Planet Earth: The Wonder of It All
Laura MacCorkleLaura MacCorkle's Weblog
- 2007 Mar 19
This past weekend, I was reminded of how curious young children are and how the wonders of God's creation are something really quite spectacular for them - and for big kids like me - to behold.
While babysitting for three young sisters, I was asked by the middle child to play a game while we were still finishing a meal at the dinner table. "Who Am I?" was the name, and I wasn't quite sure what it was all about at first. In this family's version of the game, animals are the topic of choice. The first player gives a few clues to describe and then asks "Who am I?"
I must admit that I had no idea what animal this young child was talking about while listening to her: "I live in Australia. I'm a mammal. And I happen to lay eggs. Who am I?" Uhhh, right. A mammal that lays eggs? Mmmkay. ... I really should brush up on my Animal Planet skills. (Interestingly enough, shows on Animal Planet are what these three sisters enjoy watching. They are truly fascinated and love learning about God's amazing creatures.)
Well, it turns out that the animal I was supposed to guess was one I'd never heard of. In fact I still can't remember what it was as I'm typing this, but I think it started with an "e." The middle child was very articulate when describing this particular creature and had recalled a great deal of information about its origin and habitat.
Guess I'll need to watch more of Animal Planet. Or maybe Animal Planet's sister channel, Discovery Channel, which is premiering a new 11-part high definition TV event this coming Sunday called "Planet Earth."
It promises to show "the beauty of God's creation through never-before-seen animals, animal behaviors and landscapes." I was a little skeptical when I first read the media materials. But after watching the clips from various episodes (provided below for you), I am definitely intrigued and will tune in to watch.
Now, parents, please take caution. It would probably be a good idea to preview the episodes before young children are allowed to watch. Without having seen the entire series, it's hard to know how scary some of the animals or their encounters might be. So use your best judgment, as dads and moms know best what's appropriate for their children.
In the meantime, here's a taste of some of the wonders you'll see in this series:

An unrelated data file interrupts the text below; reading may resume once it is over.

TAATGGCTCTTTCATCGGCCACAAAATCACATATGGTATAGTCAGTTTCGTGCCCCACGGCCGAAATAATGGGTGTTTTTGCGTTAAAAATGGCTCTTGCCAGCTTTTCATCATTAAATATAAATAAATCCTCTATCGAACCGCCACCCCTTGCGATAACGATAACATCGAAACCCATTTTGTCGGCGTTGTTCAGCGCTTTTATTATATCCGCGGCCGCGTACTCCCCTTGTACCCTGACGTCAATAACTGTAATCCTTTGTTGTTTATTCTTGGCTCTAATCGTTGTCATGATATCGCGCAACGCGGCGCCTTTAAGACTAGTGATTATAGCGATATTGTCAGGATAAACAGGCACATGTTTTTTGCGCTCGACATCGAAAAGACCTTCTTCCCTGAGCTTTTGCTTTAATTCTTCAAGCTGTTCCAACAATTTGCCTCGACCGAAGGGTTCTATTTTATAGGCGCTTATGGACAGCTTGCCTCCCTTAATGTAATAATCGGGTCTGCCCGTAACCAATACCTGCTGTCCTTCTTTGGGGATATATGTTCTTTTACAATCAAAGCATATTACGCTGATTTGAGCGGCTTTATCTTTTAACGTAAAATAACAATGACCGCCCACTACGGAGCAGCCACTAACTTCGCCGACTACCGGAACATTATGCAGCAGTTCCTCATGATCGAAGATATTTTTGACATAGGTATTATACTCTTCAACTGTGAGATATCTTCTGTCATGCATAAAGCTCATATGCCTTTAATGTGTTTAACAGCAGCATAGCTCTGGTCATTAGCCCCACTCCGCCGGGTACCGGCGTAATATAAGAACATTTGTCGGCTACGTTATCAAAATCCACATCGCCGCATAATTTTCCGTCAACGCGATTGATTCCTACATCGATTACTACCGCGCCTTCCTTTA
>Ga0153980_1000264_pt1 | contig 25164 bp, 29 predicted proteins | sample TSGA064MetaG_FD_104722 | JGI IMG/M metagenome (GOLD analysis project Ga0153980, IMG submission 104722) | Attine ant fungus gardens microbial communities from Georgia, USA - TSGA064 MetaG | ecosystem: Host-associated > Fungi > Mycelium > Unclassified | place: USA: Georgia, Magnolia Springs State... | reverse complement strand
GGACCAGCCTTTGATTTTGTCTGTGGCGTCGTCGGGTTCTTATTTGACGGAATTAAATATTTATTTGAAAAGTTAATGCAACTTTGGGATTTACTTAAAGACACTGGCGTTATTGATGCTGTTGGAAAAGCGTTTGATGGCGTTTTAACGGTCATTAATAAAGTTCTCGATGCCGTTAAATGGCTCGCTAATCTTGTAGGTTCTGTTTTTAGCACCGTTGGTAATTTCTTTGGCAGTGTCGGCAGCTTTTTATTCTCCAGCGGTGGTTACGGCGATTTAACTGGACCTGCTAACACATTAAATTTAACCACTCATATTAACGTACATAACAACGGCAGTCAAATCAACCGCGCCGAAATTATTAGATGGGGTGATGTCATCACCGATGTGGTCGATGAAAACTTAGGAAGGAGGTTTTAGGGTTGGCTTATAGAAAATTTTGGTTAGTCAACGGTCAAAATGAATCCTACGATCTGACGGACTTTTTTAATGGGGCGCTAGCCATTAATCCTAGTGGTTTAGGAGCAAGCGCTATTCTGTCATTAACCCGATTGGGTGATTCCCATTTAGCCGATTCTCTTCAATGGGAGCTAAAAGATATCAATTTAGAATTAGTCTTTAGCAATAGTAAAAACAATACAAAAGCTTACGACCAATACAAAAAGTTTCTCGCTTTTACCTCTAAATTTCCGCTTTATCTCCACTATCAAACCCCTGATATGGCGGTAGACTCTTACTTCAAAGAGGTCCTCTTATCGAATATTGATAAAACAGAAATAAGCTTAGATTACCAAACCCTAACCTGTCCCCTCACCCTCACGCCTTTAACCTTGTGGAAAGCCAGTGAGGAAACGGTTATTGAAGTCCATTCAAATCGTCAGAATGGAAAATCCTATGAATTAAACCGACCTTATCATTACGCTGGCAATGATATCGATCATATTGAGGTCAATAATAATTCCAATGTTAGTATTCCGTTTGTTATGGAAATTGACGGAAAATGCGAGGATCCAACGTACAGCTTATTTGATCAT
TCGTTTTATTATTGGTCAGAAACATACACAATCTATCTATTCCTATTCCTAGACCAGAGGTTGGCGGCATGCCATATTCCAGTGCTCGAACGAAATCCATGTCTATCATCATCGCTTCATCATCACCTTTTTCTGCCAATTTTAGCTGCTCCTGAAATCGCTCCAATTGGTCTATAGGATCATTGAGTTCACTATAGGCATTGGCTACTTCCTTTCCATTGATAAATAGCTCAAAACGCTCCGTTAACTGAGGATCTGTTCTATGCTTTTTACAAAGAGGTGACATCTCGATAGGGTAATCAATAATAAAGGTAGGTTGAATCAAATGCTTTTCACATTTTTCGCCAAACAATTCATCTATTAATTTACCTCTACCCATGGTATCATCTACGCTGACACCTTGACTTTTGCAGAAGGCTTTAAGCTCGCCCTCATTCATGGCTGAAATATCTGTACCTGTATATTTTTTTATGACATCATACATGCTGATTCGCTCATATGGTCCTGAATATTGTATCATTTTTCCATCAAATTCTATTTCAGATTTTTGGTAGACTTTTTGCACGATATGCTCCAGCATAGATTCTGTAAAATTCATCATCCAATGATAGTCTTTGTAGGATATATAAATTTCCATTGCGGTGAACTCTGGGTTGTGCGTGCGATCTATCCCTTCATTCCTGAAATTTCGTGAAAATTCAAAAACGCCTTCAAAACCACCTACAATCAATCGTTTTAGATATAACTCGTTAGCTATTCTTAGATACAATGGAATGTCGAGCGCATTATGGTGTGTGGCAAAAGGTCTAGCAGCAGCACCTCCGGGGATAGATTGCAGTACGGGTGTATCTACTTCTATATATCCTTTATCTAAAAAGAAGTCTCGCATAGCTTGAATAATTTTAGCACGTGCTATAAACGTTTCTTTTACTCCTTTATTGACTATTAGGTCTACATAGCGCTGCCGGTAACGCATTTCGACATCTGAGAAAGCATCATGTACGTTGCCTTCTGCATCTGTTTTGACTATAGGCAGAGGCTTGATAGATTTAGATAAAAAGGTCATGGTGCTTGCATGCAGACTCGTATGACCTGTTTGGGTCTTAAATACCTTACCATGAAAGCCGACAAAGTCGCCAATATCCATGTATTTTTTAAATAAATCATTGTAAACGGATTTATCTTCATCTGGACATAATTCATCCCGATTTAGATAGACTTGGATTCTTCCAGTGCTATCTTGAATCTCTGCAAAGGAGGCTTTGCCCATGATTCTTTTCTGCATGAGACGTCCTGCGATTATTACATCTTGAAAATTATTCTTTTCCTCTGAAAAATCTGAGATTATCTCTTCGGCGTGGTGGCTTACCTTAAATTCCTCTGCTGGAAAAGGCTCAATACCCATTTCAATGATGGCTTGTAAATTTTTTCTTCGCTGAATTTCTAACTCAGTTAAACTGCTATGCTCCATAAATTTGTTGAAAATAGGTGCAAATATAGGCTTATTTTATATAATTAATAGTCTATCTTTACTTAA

- Polar bears emerging from hibernation with newborn cubs in tow
- More than 100 Sailfish hunting together (it's rare to see even one)
- The world's deepest cave shaft at 1,300 feet (The Cave of Swallows in Mexico)
- Under the ice of the world's largest lake – Siberia's Lake Baikal which is frozen for five months of the year
- The Gobi Desert in the middle of winter, covered in snow
- The never-before-filmed Blue Bird of Paradise performing a mating ritual
Now this is no shabby production, my friend. It took five years to make "Planet Earth." In addition to Discovery Channel, the series is also produced by the BBC and more than 70 camera operators spent over 2,000 days in the field to document nature's greatest spectacles.
And it doesn't sound like this was a five-star vacation experience for the filmmakers either. Here are some examples of what they endured:
- In Mexico's Cave of Swallows, the crew descended 1,300 feet on a single rope no thick than a finger, taking more than 30 minutes just to reach the bottom
- More than 300 hours of film were logged before capturing the never-before-filmed 90-second Blue Bird of Paradise mating ritual
- An American cameraman spent frustrating hours crawling around Tibetan soil looking for foxes never before caught on film
- Weeks into their Himalayan shoot, a crew filmed the first-ever up-close image of the elusive snow leopard
Are you intrigued yet? If you want to whet your appetite even more, watch these clips of upcoming "Planet Earth" episodes:
"Planet Earth" is narrated by award-winning actress and conservationist Sigourney Weaver and premieres this Sunday night, March 25, 2007 at 8 p.m. ET/PT on Discovery Channel. For more information, click here.
Photo courtesy Discover Channel/BBC/X. Zhi Nong